Wednesday, December 30, 2009

Marden's Find

Check out my Marden's find! I got these super cute Christmas gloves for $1.99 I keep them in my purse, and when the kids and I have to wait in the car or in line somewhere, I dig them out and do a puppet show.

There's Santa and Mrs Claus, a reindeer and even a little elf. Usually Mrs. Claus is trying to force-feed Santa because he's too skinny. The elf is freaking out because he is overworked and underpaid, and there's no elf-union, and Rudolph is dealing with some self-esteem issues of his own.

They're super warm. The only bad part is that Mrs. Claus' hair is too long and keeps getting caught in the door when I leave the house. Ah well. You can't have everything.

Friday, December 25, 2009

Our Nativity Scene

I looked all over for a nativity scene the kids and I could craft up. I wanted a simple, free, printable project and I couldn't find one! Then, 2 days before Christmas, I stumbled across one online.

Here it is, a very realistic (?) example of Jesus' humble birth.

Mary, Joseph and little Jesus.

The donkey that carried Mary over all those miles to Bethlehem. Poor donkey. It looks like I feel.

In Maddie's opinion, Mary should have ridden a cow to Bethlehem. According to Mad, cows are much faster because they can run. Hunh.

Merry Christmas!

Merry Christmas!

You thought I'd forgotten about Christmas, right? Curiously, it's been absent from my blog. That wasn't on purpose. This year Christmas was a bit more tame than usual, and we went very simple in our partying.

We did decorate, put up a tree, bake a Birthday cake for Jesus, send out cards (well, okay, a handful), buy some presents and all that stuff, but it was noticeably less than the last few years. Perhaps it was lack of funds or energy, but, it was what it was.

Just to show you that we didn't totally skip out, the next few blogs will present some Patterson Christmas pics as proof.

We had our First Annual Stocking Race.

It quickly turned into our First Annual Stocking Tackle.

And our First Annual Stocking Meltdown.

'Tis the season!

Monday, December 21, 2009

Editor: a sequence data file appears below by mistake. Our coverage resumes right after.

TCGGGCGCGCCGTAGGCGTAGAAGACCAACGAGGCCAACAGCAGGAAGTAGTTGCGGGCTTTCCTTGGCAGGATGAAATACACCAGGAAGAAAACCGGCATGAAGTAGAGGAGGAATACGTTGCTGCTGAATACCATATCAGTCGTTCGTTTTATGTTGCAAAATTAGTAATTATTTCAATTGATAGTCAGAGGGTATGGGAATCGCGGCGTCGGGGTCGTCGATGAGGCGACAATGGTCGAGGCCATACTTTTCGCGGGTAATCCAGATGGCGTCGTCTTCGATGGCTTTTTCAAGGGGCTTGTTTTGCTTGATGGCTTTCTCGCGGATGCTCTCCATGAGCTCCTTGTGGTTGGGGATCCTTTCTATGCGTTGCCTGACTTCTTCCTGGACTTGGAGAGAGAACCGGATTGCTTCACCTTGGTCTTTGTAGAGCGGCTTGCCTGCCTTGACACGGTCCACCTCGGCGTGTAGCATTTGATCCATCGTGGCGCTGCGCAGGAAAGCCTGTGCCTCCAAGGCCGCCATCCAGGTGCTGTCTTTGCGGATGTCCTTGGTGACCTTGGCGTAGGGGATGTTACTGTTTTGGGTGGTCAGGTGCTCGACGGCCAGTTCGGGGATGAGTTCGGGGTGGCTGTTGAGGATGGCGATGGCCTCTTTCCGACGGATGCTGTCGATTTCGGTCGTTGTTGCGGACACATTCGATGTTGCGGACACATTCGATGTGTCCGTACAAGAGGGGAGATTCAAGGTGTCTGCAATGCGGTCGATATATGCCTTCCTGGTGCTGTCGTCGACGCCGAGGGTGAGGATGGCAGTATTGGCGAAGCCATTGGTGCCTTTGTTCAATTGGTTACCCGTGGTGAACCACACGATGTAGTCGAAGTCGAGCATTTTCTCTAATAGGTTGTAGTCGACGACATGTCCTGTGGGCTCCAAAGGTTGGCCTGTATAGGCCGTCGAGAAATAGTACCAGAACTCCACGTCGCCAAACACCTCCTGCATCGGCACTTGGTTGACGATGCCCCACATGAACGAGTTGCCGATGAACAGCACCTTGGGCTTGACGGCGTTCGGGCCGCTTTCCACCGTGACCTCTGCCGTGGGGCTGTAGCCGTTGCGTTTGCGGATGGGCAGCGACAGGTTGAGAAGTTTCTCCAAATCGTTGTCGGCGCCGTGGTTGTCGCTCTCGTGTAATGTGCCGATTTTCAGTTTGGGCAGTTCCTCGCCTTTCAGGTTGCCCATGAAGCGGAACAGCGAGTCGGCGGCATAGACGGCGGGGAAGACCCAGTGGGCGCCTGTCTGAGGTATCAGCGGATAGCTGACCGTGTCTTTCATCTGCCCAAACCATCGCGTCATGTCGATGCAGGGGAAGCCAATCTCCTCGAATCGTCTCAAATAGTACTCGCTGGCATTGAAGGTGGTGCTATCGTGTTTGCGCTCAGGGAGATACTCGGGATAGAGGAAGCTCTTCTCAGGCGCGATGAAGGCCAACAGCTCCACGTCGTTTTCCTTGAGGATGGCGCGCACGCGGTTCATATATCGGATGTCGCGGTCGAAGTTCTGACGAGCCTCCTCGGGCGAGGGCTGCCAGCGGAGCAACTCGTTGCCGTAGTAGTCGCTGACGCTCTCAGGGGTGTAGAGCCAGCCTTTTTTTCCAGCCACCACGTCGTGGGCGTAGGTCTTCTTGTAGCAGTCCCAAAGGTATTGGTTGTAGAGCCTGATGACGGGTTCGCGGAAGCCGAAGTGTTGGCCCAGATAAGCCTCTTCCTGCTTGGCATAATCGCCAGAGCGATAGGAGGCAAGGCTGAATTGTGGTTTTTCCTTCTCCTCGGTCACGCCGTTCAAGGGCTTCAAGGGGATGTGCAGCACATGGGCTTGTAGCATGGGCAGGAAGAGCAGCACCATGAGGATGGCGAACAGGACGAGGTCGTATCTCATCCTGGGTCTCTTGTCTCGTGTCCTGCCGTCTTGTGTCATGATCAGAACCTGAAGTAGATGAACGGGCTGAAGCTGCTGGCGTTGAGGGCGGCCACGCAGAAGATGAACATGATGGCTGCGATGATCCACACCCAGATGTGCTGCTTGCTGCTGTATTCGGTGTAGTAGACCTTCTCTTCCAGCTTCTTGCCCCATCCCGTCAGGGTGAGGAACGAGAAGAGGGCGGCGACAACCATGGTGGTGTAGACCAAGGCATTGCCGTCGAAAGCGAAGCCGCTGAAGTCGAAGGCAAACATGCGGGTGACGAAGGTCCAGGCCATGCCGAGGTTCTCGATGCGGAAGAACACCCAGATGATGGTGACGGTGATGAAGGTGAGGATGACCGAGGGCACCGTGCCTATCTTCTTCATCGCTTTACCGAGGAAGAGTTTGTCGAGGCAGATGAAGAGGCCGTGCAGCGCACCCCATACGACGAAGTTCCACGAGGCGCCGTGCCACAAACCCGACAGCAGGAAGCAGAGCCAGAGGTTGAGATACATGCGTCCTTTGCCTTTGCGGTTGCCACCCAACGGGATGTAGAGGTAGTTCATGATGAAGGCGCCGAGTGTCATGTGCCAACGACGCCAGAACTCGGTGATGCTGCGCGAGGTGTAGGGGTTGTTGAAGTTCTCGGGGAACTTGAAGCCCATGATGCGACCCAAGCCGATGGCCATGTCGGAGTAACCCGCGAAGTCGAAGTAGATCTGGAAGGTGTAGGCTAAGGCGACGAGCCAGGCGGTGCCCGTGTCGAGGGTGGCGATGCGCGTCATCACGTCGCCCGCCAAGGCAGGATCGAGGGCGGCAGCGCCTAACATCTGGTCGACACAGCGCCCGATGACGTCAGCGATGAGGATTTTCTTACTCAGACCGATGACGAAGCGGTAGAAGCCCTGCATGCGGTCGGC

'Round Town

Enjoy a few pics of downtown San Juan del Sur.

A view of palm trees lining the sidewalk by the beach.

The beach of San Juan del Sur. The water is so warm, and the sand is fine is beautiful, no pebbley like in NB. You can see the gigantic statue of Jesus on the hill overlooking the town.

Men repairing the roof on one of the beachside restaurants.

Fruit vendor on a bicycle.

Next to this Nicaraguan horse, our Canadian horses are lazy and overfed... he certainly earns his daily meal.

Tuesday, December 15, 2009

Putting the Kids to Work!

I'm a stay-at-home-mom, and because I'm a SAHM I often fall into the trap of feeling sorry for myself and the mountain of housework I do everyday. The problem isn't even so much the amount I do, but that the kids go behind me and un-do all the work. After all, cleaning my house while the kids are small is like shoveling the walk before it stops snowing.

But then I realized that I was doing it wrong. I wasn't using all the natural resources I have in my home. What natural resources, you ask? My children! Children are, after all, our nation's most precious resource. So I'm learning to delegate.

For example, you don't have to be big to help around the house. My two year old is a fantastic picker-upper. Toddlers can easily handle throwing their toys into a basket, and all they need as a reward is lots of cheering and hand clapping.

They're also great at throwing things into the garbage....scraps of food, wrappers, cell phones, etc. Careful with this one!

Kids love to help in the kitchen. Depending on the age and maturity of your kids, you can show them how to peel veggies (with a peeler). If you trust your kid to be responsible, you can even show them how to use a paring knife. Obviously, some kids are ready for this and some aren't. If your 5 year old can't sit still and has a habit of waving his hands when he talks, then cutting veggies isn't the chore for him. In Maddie's case, she can handle that. Eva, not so much. Graedy, definetly NOT!!


If they aren't quite to the peeling and cutting chore, they will definetly enjoy stirring and cleaning up icing bowls.

Kids love this next chore. All you need is a sock and non-breakable items. Show them how to run your socked hand over tabletops, windowsills, TV screens and you'll have the dusting done in no time. You might have to do the higher furniture and photo frames but it keeps them busy and they'll gradually get taller.